Time held me green and dying
    Though I sang in my chains like the sea.

    Dylan Thomas

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    Senior Member ChrisGeorge's Avatar
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    Hi Paddy

    Thanks for posting your memories of being brought up in childrens' homes. I appreciate it. It makes those of us who lived with their parents realise how lucky we were, even though we didn't appreciate it at the time. You are right that this history should not be hidden, and those who grew up in childrens' homes should not be ashamed.

    Chris
    Christopher T. George
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    http://christophertgeorge.blogspot.com/
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    Default Buddies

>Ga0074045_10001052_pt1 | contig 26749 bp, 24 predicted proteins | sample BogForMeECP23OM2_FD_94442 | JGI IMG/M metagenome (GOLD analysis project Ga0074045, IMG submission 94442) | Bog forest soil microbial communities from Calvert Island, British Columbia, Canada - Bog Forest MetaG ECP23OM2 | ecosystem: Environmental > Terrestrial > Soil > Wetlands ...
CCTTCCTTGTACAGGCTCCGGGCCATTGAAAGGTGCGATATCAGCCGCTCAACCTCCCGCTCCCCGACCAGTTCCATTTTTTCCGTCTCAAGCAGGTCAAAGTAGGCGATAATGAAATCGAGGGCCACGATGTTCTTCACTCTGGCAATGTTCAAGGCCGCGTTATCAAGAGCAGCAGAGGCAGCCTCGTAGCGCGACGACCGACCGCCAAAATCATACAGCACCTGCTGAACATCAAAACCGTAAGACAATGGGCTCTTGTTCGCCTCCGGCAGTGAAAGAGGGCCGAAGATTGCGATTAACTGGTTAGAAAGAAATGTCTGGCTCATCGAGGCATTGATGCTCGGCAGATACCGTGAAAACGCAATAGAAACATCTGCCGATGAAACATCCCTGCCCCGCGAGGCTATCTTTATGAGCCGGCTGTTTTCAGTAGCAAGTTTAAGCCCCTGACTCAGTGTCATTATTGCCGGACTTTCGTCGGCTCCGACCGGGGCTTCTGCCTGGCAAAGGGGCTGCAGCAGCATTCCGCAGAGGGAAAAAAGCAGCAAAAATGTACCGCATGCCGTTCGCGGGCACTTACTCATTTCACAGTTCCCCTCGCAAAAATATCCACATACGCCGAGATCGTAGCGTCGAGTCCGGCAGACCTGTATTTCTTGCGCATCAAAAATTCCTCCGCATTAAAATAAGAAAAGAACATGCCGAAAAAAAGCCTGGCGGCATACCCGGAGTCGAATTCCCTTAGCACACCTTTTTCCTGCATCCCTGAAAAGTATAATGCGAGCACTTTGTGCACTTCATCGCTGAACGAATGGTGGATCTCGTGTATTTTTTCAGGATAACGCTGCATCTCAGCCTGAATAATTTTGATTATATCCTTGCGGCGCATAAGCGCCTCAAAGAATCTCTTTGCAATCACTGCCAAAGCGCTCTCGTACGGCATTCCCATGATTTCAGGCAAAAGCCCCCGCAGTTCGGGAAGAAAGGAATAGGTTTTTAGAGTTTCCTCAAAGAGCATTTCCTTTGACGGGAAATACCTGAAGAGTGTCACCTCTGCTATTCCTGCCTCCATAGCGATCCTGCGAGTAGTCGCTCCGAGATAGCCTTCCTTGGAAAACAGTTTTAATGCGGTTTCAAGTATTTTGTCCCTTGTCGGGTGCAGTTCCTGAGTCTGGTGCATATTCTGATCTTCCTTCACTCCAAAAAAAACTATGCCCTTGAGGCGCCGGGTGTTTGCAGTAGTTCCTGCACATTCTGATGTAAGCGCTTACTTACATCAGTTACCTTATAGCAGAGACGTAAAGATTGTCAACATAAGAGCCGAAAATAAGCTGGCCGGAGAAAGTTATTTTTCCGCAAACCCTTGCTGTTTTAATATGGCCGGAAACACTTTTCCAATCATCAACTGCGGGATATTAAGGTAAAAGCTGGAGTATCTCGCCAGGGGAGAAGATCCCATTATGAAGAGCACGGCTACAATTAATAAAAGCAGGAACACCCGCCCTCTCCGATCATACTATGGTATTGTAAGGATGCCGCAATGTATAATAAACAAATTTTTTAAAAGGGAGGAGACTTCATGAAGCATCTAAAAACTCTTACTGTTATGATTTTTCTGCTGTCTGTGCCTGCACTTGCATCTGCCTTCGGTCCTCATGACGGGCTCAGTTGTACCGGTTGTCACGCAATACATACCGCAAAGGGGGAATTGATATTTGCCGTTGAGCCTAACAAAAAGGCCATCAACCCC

Well Chris here?s a perspective on kids. Other kids see you when your underprivileged and they don?t have the considerations of adults. One of the hard parts about being in St Peter and Paul?s Crosby was when you came out of School parents would collect their children in cars and they all seemed so happy. A boy in my class asked if I could come to his house and play with him for an hour after School, they allowed it and I would go to his house and watch telly. I had never seen tomato sauce and some of the stuff out of the chippie in Crosby, we spent the day together at half term and I got treated to a meal from the chippie. We only got one hours telly at night in the convent and they kept a blanket on top of the telly in case any kissing occurred, so they could cover the screen. I remember watching last of the Mohicans and I was fascinated. So kids do have a world of their own that they are inclined to share. Another memory is of a painter who was painting the convent he made friends with me and asked the nuns could he take me out. He gave me a crossbar ride through Crosby on his bike I felt safe and really happy and always looked forward to seeing him. So the world does penetrate these enclosed withdrawn lifestyles, and the sun did shine in from time to time.